Jozy Altidore happy to be back at home for U.S. men's team camp
CARSON, Calif. - The jet lag appeared to weigh heavily on Jozy Altidore as he eased into a chair at StubHub Center. After all, it was just two days since he arrived in Southern California to join the U.S. national team for its annual January camp. A few days prior, he was still in England, ready to finalize his move to Toronto FC.
But looked at another way, Altidore had recently shed plenty -- though by no means all -- of his baggage. His nightmarish spell with Sunderland is over. He is now back in the comfort zone of his international coaches and teammates, one that has almost always provided a respite from whatever struggles he might be going through at club level.
Without question, the more distance Altidore can put between himself and his time at the Stadium of Light, the better, though he went to great pains to speak well of his now former club.
"I think it was tough for everyone at Sunderland," he said. "If you go down the line, I don't think anybody has it easy there. It's a tough place to play -- there's no other way to put it. But I still was appreciative of it. The fans were fantastic, the stadium was great, and I thank everybody there for when I was there and how they treated me."
There did seem to be an understandable hint of regret from Altidore that he didn't perform better for the Black Cats. Without question, there were plenty of difficult circumstances outside of his control. The manager who brought him in, Paolo Di Canio, was fired a month into the 2013-2014 season. The team's style, which often saw Altidore playing as a lone striker, did him no favors, given his preference for proximity to a support striker.
"It didn't go as anybody planned," he said of his spell at the Stadium of Light. "There was ideas, a way to play, and after a month, it got thrown out the window. I don't think it was how anybody wanted it to go."
He later added, "I just don't think we fit. I didn't fit for Sunderland, and Sunderland didn't fit for me. Sometimes that happens. I tried to play in different ways, but it just didn't fit. I'm a certain player, and they play a certain way. Sometimes it just doesn't work out."
Yet there's no hiding from the grim numbers: three goals in a total of 50 appearances, with a solitary tally from 42 league encounters. His struggles in front of goal seemed almost Sisyphus-like. The harder he tried, the more likely he was to fail, even when presented with seemingly easy chances. Given such performances, it was no surprise Altidore's departure was determined to be the best course of action for all involved.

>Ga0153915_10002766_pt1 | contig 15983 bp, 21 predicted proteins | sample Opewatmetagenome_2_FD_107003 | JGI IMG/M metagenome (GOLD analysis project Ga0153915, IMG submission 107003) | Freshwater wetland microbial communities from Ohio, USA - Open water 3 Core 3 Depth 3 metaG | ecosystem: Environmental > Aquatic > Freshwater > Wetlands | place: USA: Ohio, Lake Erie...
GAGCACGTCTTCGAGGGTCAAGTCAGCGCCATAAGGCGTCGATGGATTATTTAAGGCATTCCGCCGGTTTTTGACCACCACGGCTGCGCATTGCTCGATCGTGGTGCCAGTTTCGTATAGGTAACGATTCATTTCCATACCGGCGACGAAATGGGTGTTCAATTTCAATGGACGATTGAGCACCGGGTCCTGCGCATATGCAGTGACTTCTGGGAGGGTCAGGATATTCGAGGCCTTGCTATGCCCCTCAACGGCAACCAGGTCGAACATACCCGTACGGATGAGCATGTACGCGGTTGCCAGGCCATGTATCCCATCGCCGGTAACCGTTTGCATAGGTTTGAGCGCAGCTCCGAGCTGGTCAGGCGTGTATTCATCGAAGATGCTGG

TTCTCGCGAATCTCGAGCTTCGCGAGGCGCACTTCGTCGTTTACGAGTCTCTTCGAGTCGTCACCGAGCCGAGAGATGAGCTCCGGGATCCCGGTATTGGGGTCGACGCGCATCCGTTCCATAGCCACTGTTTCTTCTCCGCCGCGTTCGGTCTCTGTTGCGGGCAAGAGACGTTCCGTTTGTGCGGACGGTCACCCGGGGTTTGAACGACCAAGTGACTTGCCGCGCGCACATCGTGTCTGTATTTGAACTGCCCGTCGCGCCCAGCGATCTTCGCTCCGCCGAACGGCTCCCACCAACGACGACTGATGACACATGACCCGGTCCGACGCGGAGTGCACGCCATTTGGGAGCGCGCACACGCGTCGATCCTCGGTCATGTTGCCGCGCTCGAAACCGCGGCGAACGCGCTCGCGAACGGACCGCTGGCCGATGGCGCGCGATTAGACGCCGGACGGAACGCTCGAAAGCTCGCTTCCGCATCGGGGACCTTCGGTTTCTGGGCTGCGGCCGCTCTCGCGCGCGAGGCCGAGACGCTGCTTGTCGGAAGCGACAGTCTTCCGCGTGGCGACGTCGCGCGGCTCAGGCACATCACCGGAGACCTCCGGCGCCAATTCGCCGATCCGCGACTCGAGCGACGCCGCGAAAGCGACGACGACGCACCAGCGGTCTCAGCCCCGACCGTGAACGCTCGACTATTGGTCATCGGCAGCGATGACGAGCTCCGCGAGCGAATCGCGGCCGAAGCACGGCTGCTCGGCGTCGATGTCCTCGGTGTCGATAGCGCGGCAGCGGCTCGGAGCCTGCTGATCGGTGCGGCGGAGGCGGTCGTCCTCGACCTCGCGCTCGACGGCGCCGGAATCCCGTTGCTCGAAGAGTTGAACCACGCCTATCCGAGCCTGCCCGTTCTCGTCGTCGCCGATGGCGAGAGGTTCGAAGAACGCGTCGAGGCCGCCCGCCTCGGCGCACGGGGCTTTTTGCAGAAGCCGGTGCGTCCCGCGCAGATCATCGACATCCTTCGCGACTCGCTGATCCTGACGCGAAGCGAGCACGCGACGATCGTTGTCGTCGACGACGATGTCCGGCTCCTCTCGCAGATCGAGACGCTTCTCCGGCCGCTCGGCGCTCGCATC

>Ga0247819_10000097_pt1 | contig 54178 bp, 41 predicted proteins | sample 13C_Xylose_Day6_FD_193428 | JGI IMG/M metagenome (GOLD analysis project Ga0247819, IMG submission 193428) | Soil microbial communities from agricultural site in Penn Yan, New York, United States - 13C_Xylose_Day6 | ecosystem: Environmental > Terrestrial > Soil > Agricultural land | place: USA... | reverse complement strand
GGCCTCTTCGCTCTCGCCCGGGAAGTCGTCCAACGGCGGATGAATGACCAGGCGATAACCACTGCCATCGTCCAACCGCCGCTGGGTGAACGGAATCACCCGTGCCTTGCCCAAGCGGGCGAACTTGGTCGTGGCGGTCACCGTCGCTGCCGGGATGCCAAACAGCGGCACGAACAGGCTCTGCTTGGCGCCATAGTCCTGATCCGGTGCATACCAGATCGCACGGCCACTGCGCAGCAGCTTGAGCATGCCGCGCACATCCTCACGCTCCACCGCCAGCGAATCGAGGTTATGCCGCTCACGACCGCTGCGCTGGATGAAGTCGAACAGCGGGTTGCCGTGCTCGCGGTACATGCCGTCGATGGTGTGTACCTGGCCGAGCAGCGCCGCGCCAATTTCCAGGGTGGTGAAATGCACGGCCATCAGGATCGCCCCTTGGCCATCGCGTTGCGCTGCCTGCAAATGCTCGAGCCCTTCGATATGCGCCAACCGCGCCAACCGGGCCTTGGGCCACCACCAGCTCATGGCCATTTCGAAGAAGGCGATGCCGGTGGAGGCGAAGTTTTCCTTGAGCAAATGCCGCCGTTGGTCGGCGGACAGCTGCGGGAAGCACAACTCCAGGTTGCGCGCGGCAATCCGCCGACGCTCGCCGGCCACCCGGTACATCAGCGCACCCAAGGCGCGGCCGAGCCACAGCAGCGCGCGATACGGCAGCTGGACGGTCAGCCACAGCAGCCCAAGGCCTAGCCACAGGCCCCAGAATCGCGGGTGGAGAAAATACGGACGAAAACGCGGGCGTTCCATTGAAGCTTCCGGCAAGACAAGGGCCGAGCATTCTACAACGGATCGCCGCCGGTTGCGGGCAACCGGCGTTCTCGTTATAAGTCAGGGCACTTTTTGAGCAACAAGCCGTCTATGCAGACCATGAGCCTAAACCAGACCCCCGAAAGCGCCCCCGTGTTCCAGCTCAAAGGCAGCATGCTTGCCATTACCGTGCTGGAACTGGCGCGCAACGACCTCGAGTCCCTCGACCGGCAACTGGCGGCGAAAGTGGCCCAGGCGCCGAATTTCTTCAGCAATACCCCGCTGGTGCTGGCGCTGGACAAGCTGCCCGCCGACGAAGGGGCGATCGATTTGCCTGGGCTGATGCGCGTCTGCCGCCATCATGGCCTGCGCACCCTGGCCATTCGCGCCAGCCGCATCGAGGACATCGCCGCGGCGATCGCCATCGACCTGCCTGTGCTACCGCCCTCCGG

Whatever positives can be gleaned from Altidore's latest stay in England aren't easily visible and likely won't be until the goals start flowing for him again, though the Livingston, New Jersey, native insisted there were some to be had.
"A lot of times you play up front on your own, and you just have to, through will and drive, try to make something happen even for yourself or for your teammates," he said. "I think those are some things I took with me."
Now his Toronto adventure beckons. The U.S. international indicated Stuttgart and Lille were among the clubs that expressed interest, but the siren call of international soccer has always figured prominently in Altidore's calculus. At age 25, the current World Cup cycle will take place in the prime of his career, with plenty of opportunities to reveal there is more to his game than what he showed in England. That would only happen if Altidore could find steady playing time, and MLS provided the greatest guarantee in that regard.
"There's never been a time like this," he said. "You've got the Gold Cup, Copa America, the Confederations Cup and then the World Cup. It's the best time to be a national team player. It's the best time right now in our league. I felt like this was a good time to take the jump."
Altidore spoke of the challenge facing him in Toronto, how "to get that club off the ground would be something really special to me." That it would, but it's hardly unique. In fact, it sounds oddly familiar to the one he faced at Sunderland. The opportunity in Toronto seems like a do-over, a chance to rewrite the ending to the script. In this version, the club for which little goes right actually does join the elite.